The Hardin Tribune (Hardin, Mont.) 1908-1925, June 12, 1908, Image 1

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• • THE HARDIN TRIBUNE. VOL. 1. NO. HkRDIN, MONTANA, FRIDA NE 12, 1908. Ils.00 PER YEAR J. W. JOHNSTON, U. S. Land Commissioner Insurance Real Estate Notary Public HARDIN, : : MONTANA Frank Karsten, CONTRACTOR and BUILDER, Hardin, - Montana The *. Denver LUNCH ROOM Bread, Pies, Cakes, Etc. Meals at All Hours L. H. PENSKE, Wholesale' Liquors, I Cigars and Beer 4 Mail Ciders Receive Prompt Attention. Billings, Montana 1•1•••••••••••••••••• G. H. THOMAS, Architect and Builder Estimates furnished for CONCRETE, BRICK and FRAME WORK. Hardin, Mont. A. ROUSSEAU, BRICK Manufacturer AND Contractor. Piens and Specifications Speelatty zsai GET MY PRICES Before Building Hardin, Mont. -06111110. 4 1 •111111NeesiMeme-eiellalla I JOHN BOYLAN Dealer in I COAL Owl Creek Monarch i Hard a nd S o ft El 1.Y ANT) GRAIN MOVT +am* ipso» 4.4111110••• 4•611110111.. 4011110. Spring Styles for 1908 BARD1N TO CELEBRATE Now on Sale at My Store (SEE ME PLEASE) JOHN I). LOSEKAMP Clothier and Outfitter BtiliNGs YulNita.41441.enWsiman.-04.****1.4441•411 THE BANK OF HARDIN Invites everyone in the Big Horn valley to open an account with them. Interest paid on time deposits. We are very careful in the selection of our loans, requiring security with a good margin. No loans are made to officers and a large reserve is carried, making the bank an absolutely safe place tor the deposit of funds, whether large or small. The same consideration is given a small account as a large one. Burglary and Holdup Insurance carried and we are members of American Bankers Association, We solicit your business on conservative principles and with safety /,etore profit. Yours truly. E. A, HOWELL, Cashier. The Montana Saloon W. A. BECKER, Mgr. 1.0 , 111101111 - ar. ....... am...As...0k alb air Jab ..••• ••••••••• Diplomat Whiskey. \JUST RIGHT' Imported am 1)0mestic CIGARS B udweiser and illings E E R** IMPORTED WINES Corner Central Ave. and Second Streets. HARDIN, Mont. ••••••••••••-••••••••-•••• •••••••or ..... •110 -eelleireemiersien-oesse---eamieeeereme-enisse-Ce•sease-emmse-samse Buy Lots Now 30,000 acres will be put under irrigation by May 1st, 1909. This is the natural location for a town. Everyone says so. COME AND LOOK THEM OVER, NOW, CARL RANKIN, HARDIN, Montana Resident agent for Lincoln Land Co. -ionise--enne—samas-0-ennoe--easals0wea-esma-0ssons•-•esss- THE HARDIN BAR ROBERT ANDERSON, Propr, Corrlias a r u li line of Old • Homestead jk Whiskey Budweiser Beer WINES, IMPORTED and DOMESTIC CIGARS HARDIN, MONT. ziimsuximmurzintszrxxxxx Irx rrnirirrirl•MMIMTIMMILIX.X.111MMI-Virminrsirsv-Irg 1.1v4v16 , 11611101~11i 4^%110110•1111~111/111elilili4.1~1, E. C. SPENCER General Merchandise !Dry Goods, Groceries, Boots, Shoes, Clothing. July 4th Will Be Observed in Fitting Manner. REPARINt; PRO( Finance Committee Already Working and Others Will Get Busy Soon - - Program of Sports, Etc., Etc. At a largely attended meeting held in the Bank of Hardin building Tuesday night, the citizens of Hardin decided to celebrate the wining 4th of July, and the necessary preparations are now be- ing made. fiea-din will onlyliave domed its first year of existence at that time and a celebration will be appropriate in that respect as well as in honor of the na- tiered day. The business men and others are con- tribnting liberally to the fund and there is every reason to believe that the com- esettessi will have sufficient means to peovide ample entertainment for theme -rho asst their lot with Hardin for the celebration of the 4th. Liberal purses will he hung up for the winnerain a ball game, home and foot races, and other sports. A dunce has been arranged for the evening. Every citizen of Hardin will conati- tate a committee of one to provide com- fort and entertainment for visitors. A cordial invitation is extended to all to anise to Hardin and assist in the gener- al festivities. Every effort will be made to make it a day of pleasure and one of *saint recollections. Wages in Montana. It is interesting am! important to note from a We balletic) of the censue bureau ...times in the mutter of wages paid Mon- tana leads all other states. One Might have supposed that the mining excite - meat, in Nevada would have raised the rate of wages in that state above those hove, but Nevada still ranks below Mon tuna, although it comes second in the lint. The figures given by the census bureau are the actual wages earned by the workers on an average, including days or periods when they were out of work or f4 ,r some other reason did not work. It is shown by the bulletin that the average wage in Montana was $18.- 19 per week. In Nevada it was $17.70, Arizona $16.15, and Wyoming $15.75. Among the more populous states. Illi- nois comes fifteenth on the list, with an overage of $11.55. Ohio pays $10.63, Pennsylvania $1(0.52, New York fi0.40 1 and Maseachnsette $9.68. • Nortli'earo- lina., with .•;-1.:Itt, and South Carolina with $4.68, reported the lowest figures. Money in Good Cows. A. L. Strife, the well-known ranch- er, figured up his receipts from cream sold to the load creamery during the past year, ending May 28, the other day, and he was very well pleased with the result. He found that after the family had used all the cream and milk it wanted, and after making butter enough 0 to supply the whole family, which was ! quite large during the punt year when ! haying and threshing was in progress, at which time extra help was employed, 0 the average receipts per month per cow for entire 12 months was exactly 01.14. • ! This mesins that Mr Strife recieved over • ! $78 dating the year from each cow, be- • sides' having left the skim milk for feed 0 for his hogs, and the family being sup. 0 plied with cream, butter and sweet milk, • Mr. Strife keeps but /seven or eight Cows, • but they are of good breeding, and that $ Hardin. Mont. Stock Complete $ good breeding and good tare pays, his isetoeielarst es% 1•4110 %%1%1%1 es% Ileit1-1/11% Wiretlesee WW1 XXX XXXXXXXXX XXXXXX XXXICCXXX'XXXX N, Will Fight Over \Ohio Idea.\ HARDIN experience proven. Many ranchers who are indifferent to the breeding of the cows did not receieve more than half as mach per cow from their herds as Mr. Strife did. --Red Lodge Picket. Feed,Livery&Transferco the )it matter of taiit'ff schedules held the „ ..11 ter of the stage. Now it is the \Ohio m ! Idea\ that promises to produce the big- gest fight in the convention moon to be Tilrnouta to 1ioit., RORPTVIItIOTI rir any place you N held in (.'hianti). For the Ohio idea, as a Ise Teams 11. - ;th th , ;It fir:rers Prompt service. Mi eushedied in the tariff plank Ut the state • platform, is al* ° the Taft idea and the ne idea of the administration. The Taft ! and the administration forces will at- g crxxx3rxxxxx XXX XX X1\l XXXXXXX XlCICXXXXX,Ir tempt to write the Ohio idea into the t mail platform. and if they succeed in doing so it will be only after a most t teriftiv struggle. The Ohio idea is not the idea of the old -liners, the stand -pat - tens, in the republican party, and they i light it to thelast ditch. The tariff plank in the Ohio platfortri general of Ohio. Before it was written and before it was presented to the state ! convention, Ellis consulted with Taft.. Theplank had the unqualified endorse- ment of the secretary of war, and there has been no concealment of this fact. The Ohio republican platform is just as much the personal platform of Taft as the Nebraska democratic platform is the personal platform of William Jennings. Bryan. It is a distinct and definite pledge that the tariff tax shall not more than \equal the difference between the cost of production at home and abroad. together with a reasonable profit.\ John Dulzell and other stand -patters will never consent to this, until they have 4 o. It would entirely wipe out the protection now enjoyed by many articles the production of which American ingenunity has in late years made it possible to produce at home cheaper than they can be made abroad. It would mean a wholesale reduction of the Dingley schedules. If any one im- agines it is going to be early to commit the Chicago convention to such a policy he lacks appreciation of the strength and resourcefulness of the high tariff wing on the party. The men who will lead the forces of the stand -patters are veterans who have had years of training for just such a struggle. They have at their fingers' ends every known argu- ment in favor of maintaining the exist- ing schedules, and they know how to use these arguments most effectively. That Taft will he nominated now lacks only' the formal admission of the opposition. But that Taft will be able to commit the republican party to the tariff program outlined in the Ohio platform is another matter. It would 'not be the first time in political history that a convention nominated a candi- date for president and at the same time refused to accept his views as to party policy. FRANK BODE, Proprietor. Express and Dray Orders Promptly Do • • • • • • The Tribune f \r Job Printing • • • • 1•111Xlint ZZILLUM12 • • • • • • • • • • • • XXIX Union Sunday School Picnic. The Union Sunday School picnic of Hardin and Foster schools, June 21st, promisee to -be a pleasant event. It will be held ttt the 1) -mile went, about half Wile - between Hurdin and Foster. A splendid program of special music, red - esthete, and an address by Rev. Gibeon has been prepared. Come, and invite your neighbors, and meet the new- comers in the valley. Make it your picnic. Bring your dinner and enjoy the day. was written by Wade attorney I)IRT FLYING Conservation Committee. In accordance with the suggestion made by the governors at their confer- ence at the white honse in May, the president has appointed a national conservation commission to consider and advise him on questions relating to the conservation of the natural resources of the country, and to co-operate with sintilur hustles which may be designated by the individual states. Senator Dixon of Montana is a metn- her of the commission. Base Ball Boys Give Dance. Members of the Hardin base ball club have ordered suits and other parpho- Italia fur the we of the team and have decided to give a dance to raise money to help defray the expense. Robert Anderson, of the Hardin Hotel, has do- nated the use of the spacious dining hall for the occasion, music has been secnriel from Billings and everything necessary to insure a good time has been done. The dance will occur Tuesday night, June 16th. Everybody invited. ON LOW LINE Surveyors Running Line and Staking Bair ('anal. Endurance Race. The Denver Post's endurance race for horsemen, from Evanston, Wyo., to Denver, was finished in Denver lust Friday at 2:84 p. in. The race started from Evanston on the Saturday previews and was over a 552 mile course. Workman, a cow -puncher of Big Horn county, Wyo., rode a \brunch\ culled Teddy, owned in Cody, led the race for several days but was overtaken by Wy- kert, of Severance, Colo., on Sum, and these two riders finished with their mounts neck and neck together. The third man in the race was only five minutes behind the leaders. 1-h' wits W. H. Kerma, riding Dot. The fourth man, W. C. Cu to, rode Blue Bell. a Hambletonian bred mare, and he finish- ed several beim behind the third wan. All the ether homes in the race were western bronchte and their superior powers of endnranee were thus clearly shummstrated. The Post hung up prizes amounting to about $1,800 to the winners. • Another canal will he taken from the Big Horn river abont twenty milers be- low Hardin. It will irrigate 8,401) memos near the mouth of the Big Horn. The promoters have organized and incorpo- rated the Big Horn Ditch remrsany and will proceed at once with IN et inict work. ACTIVITY IN VALLEY Both Canals Will Be Completed and Supply Water for the Irrigation of 30,000 Acres of Land Next Year. According to promisee, Mr. A. Gray commenced work on the Low Line Ditch last Monday morning. Two machines and about forty teams are on the work. Mr. Gray states that the earth work will be completed in four months. The head gate and other structural work will be well along by that time and the entire canal will be ready for water not later than November 15th. Farmers under this line can from now on pre- pare their ground for crops with aguar- antee of water in abundance and a cer- tain yield. On the Bair and Shepherd canal En- gineer Gerharz, with a crew of men, commenced surveying Wednesday morn- ing. This work will consume about ten days, after which, it is understood, the ditching will start immediately. It is announced that J. S. Tnompson of ! Sheridan and Wm. Higgins of Bill- ings have contracted with Bair and Shepherd for a large slice of the exca- vating on the canal. Mr. Thompson is now in Sheridan getting his outfit to- gether. and Mr. Higgins is moving his stock and grading tools down from north of Billings, where he recently finished a contract on the Billings & Northern railway. The Tribune is informed from a reasonably reliable source that both Mr. Thompson and Mr. Higgins are under contract to commence work be- tween June 20th and July 1st. \ Nlessre. Bair arid - RIiiphen1 have prom- ised that the canal will be completed by January bit next, and present indica- tions are that they will make good. The ball has started to Ton. Now watch Hardin and the Big Horn %silky forge to the front. Watch us grow, People to Name Senators. There is a possibility that before long the people of Montana will express.; their preference for United States senator at the polls, the legislators being pledged to carry out the instructions of the voters. It may be even possible, as will be the case in Oregon, that a legislature of one political faith may be called up- on to name a United States senator of the other political faith. An effort is being ate -de to invite the initiative and referendum on thonlection of United States senators and Several other measures. Seven of the requisite counties, in which petitions along this line have been circulated, have had their petition; filed with the secretary of state and the friends t)f the measure declare that by July 1 there will be on tile at the state capitol petitions carrying the neotemey 5,000 names to secure for the voters an opportunity to express them- selves, ou whether or not they want to declare their choice for United States senator at the polls.-- Billings Gazette. Cubs Meet Third Defeat. The ret urn game bet wee!' Hardin a nil Foster bull teams, on the Motet - grounds last Sunday afternoon, added one inure disaster to the vontinnon« string credit- ed ti,' Muslin's ball tmeiers. \VI , have on at pridr oceitsion called attentien ti the courteous treatment extetehml tho visiting teams by the home aggregation, but when they carry it so far as t al low defeat when away from henie th e limit has been reached. Their very best friends and Intgit ardent admiree• were hardly expecting theta to be quite so umguanimone. Of course it is is va-abia that the playing on the pert if the beye down the valley may have ba41 seme• thing to do with it. But then, thern atiottid come a time wleti ret.ipesaty would be in order. Anyway. they do may that up to thackese of the HO' inn- ing, when the ecure stood 1 ti I in favor of the Hardinitee, the game was all ex ceptionany geed one. At this a 'jet both teams went to pieces und the play kng is deecribed by !some us ' it., - The spore curd tbe :ale Bot the Faster epperee t 11e14 t he wee leee together a little eerier tiro) their ors and clomed the } ewe- e•itte , r, ItV sew*. l•f e to 1,) The Tribune awl other I l a riiin i te.: were expes,eing a vii - t.\ - y tor 1 1 ;acelle;on hot as long as t iaN I.s.O doVro , ...(1 (01h••• W1,1 . .41Aii do oar toward Its .1c lug plecieelt :end tru•st that .44 n 0 141 1) 1, 14 eel turn tip' N., h ure h e e•..\ e . vioe min a genie.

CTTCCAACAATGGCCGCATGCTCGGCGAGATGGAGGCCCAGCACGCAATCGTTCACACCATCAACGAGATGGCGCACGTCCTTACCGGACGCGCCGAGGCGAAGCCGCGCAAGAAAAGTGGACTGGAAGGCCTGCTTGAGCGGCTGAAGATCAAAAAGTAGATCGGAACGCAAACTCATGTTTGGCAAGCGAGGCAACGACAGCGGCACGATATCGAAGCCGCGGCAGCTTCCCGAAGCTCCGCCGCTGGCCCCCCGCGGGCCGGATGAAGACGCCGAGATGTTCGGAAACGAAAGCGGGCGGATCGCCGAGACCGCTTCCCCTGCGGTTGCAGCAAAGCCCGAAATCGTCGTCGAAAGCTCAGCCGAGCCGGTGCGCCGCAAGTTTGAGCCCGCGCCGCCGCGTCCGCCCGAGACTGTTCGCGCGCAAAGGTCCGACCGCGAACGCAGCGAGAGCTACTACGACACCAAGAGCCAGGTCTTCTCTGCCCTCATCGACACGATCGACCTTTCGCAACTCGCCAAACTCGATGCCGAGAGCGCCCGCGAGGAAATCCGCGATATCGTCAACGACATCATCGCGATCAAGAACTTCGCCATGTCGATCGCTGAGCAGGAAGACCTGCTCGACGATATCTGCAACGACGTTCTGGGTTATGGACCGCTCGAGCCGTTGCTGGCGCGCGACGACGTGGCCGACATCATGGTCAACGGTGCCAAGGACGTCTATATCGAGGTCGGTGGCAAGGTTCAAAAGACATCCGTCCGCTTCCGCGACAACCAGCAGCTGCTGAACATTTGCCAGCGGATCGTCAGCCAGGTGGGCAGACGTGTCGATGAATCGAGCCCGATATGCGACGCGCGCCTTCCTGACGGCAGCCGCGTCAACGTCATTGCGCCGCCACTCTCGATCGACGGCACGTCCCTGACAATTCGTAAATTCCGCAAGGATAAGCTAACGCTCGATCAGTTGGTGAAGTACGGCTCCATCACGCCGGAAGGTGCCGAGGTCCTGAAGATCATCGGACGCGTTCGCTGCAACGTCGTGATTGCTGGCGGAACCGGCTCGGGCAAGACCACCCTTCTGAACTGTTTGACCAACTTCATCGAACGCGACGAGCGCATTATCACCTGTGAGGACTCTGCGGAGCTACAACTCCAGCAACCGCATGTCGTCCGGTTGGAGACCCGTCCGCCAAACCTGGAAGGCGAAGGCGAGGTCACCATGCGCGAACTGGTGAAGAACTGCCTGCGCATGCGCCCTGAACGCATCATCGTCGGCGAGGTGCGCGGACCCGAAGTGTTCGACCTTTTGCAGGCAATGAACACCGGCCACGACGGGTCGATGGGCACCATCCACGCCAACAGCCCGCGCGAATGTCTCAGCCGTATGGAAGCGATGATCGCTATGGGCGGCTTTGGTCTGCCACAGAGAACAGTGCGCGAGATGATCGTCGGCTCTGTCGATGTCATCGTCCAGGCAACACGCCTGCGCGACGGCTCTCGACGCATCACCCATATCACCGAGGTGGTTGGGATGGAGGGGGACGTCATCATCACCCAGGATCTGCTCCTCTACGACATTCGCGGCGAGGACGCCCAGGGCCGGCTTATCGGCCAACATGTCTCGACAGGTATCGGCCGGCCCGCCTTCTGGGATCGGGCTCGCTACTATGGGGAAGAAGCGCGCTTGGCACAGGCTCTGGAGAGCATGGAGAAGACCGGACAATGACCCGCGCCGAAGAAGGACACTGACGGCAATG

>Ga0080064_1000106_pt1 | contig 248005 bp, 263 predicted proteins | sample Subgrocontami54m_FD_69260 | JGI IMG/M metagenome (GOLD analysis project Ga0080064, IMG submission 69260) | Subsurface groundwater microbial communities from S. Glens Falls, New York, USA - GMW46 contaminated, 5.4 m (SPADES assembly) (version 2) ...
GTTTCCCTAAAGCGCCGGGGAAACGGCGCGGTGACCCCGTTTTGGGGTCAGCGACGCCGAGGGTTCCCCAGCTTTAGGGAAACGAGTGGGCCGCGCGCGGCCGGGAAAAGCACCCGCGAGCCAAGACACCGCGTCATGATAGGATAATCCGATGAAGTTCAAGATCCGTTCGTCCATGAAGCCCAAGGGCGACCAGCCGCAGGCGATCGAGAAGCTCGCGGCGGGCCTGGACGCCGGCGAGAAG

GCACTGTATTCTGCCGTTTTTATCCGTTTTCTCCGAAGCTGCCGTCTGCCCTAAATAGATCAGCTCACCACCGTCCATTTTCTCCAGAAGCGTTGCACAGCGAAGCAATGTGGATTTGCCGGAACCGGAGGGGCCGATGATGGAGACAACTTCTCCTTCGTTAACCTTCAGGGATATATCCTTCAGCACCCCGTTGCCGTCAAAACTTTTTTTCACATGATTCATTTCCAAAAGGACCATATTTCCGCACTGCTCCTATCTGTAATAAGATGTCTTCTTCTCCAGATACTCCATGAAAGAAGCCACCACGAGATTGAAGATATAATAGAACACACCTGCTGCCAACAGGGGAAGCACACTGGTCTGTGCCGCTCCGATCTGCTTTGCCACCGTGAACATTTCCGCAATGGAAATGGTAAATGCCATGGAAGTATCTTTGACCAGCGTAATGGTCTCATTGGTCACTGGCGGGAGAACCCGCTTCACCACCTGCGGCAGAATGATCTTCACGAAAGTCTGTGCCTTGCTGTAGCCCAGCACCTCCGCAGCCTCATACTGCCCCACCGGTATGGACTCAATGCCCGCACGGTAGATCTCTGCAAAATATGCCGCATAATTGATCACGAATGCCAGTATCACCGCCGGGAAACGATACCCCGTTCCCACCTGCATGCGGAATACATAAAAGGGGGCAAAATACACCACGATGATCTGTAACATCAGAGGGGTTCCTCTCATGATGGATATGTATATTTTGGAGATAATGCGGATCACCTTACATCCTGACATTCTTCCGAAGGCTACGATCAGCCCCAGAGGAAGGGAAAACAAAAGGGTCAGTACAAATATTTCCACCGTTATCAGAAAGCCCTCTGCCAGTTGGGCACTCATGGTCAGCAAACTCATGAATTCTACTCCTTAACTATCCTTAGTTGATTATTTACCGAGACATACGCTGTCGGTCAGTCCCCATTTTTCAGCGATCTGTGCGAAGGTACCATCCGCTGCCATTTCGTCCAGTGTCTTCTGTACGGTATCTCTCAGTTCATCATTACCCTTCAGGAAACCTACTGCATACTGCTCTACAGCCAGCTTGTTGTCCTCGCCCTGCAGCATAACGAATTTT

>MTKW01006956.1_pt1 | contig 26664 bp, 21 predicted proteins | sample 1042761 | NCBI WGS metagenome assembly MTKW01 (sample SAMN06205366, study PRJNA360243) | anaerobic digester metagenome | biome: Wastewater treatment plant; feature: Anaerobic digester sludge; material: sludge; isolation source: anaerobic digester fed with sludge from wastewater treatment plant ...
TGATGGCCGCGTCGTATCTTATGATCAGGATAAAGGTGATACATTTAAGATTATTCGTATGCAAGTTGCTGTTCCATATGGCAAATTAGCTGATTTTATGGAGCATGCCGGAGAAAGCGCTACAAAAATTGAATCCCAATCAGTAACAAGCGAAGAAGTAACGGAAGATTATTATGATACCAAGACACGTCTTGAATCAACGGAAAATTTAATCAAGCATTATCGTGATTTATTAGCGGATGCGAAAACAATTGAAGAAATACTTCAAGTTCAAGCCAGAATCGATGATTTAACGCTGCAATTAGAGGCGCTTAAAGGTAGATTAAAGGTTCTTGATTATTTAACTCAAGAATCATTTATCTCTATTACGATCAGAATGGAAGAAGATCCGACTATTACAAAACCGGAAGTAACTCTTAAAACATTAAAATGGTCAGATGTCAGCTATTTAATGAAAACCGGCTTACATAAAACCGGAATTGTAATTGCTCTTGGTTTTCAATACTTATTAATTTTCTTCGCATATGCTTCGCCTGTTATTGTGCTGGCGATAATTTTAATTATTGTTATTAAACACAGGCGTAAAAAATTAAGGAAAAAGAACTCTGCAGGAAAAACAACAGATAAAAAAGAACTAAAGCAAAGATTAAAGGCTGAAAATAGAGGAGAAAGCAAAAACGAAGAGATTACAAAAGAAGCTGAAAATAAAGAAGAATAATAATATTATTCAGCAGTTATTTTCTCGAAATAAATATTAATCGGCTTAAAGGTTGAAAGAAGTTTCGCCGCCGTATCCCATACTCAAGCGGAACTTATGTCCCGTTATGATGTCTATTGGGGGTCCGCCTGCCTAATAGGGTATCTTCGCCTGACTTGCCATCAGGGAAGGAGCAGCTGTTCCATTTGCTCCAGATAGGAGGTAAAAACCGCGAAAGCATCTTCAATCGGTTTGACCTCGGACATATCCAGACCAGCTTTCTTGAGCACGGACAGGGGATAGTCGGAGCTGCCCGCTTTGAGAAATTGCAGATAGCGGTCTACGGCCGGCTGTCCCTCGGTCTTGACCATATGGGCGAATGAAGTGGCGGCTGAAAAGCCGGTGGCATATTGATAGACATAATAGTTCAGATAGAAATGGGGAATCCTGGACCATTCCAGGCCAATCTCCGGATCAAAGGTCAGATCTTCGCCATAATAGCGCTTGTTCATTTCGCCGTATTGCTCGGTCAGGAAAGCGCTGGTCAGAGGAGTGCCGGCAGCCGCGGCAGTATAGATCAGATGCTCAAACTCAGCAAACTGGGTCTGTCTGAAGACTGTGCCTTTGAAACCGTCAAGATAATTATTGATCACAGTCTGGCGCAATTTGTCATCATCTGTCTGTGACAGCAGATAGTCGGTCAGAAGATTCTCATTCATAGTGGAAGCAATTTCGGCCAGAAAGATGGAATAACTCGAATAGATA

The Hardin Tribune (Hardin, Mont.), 12 June 1908, located at <http://montananewspapers.org/lccn/sn86075230/1908-06-12/ed-1/seq-1/>, image provided by MONTANA NEWSPAPERS, Montana Historical Society, Helena, Montana.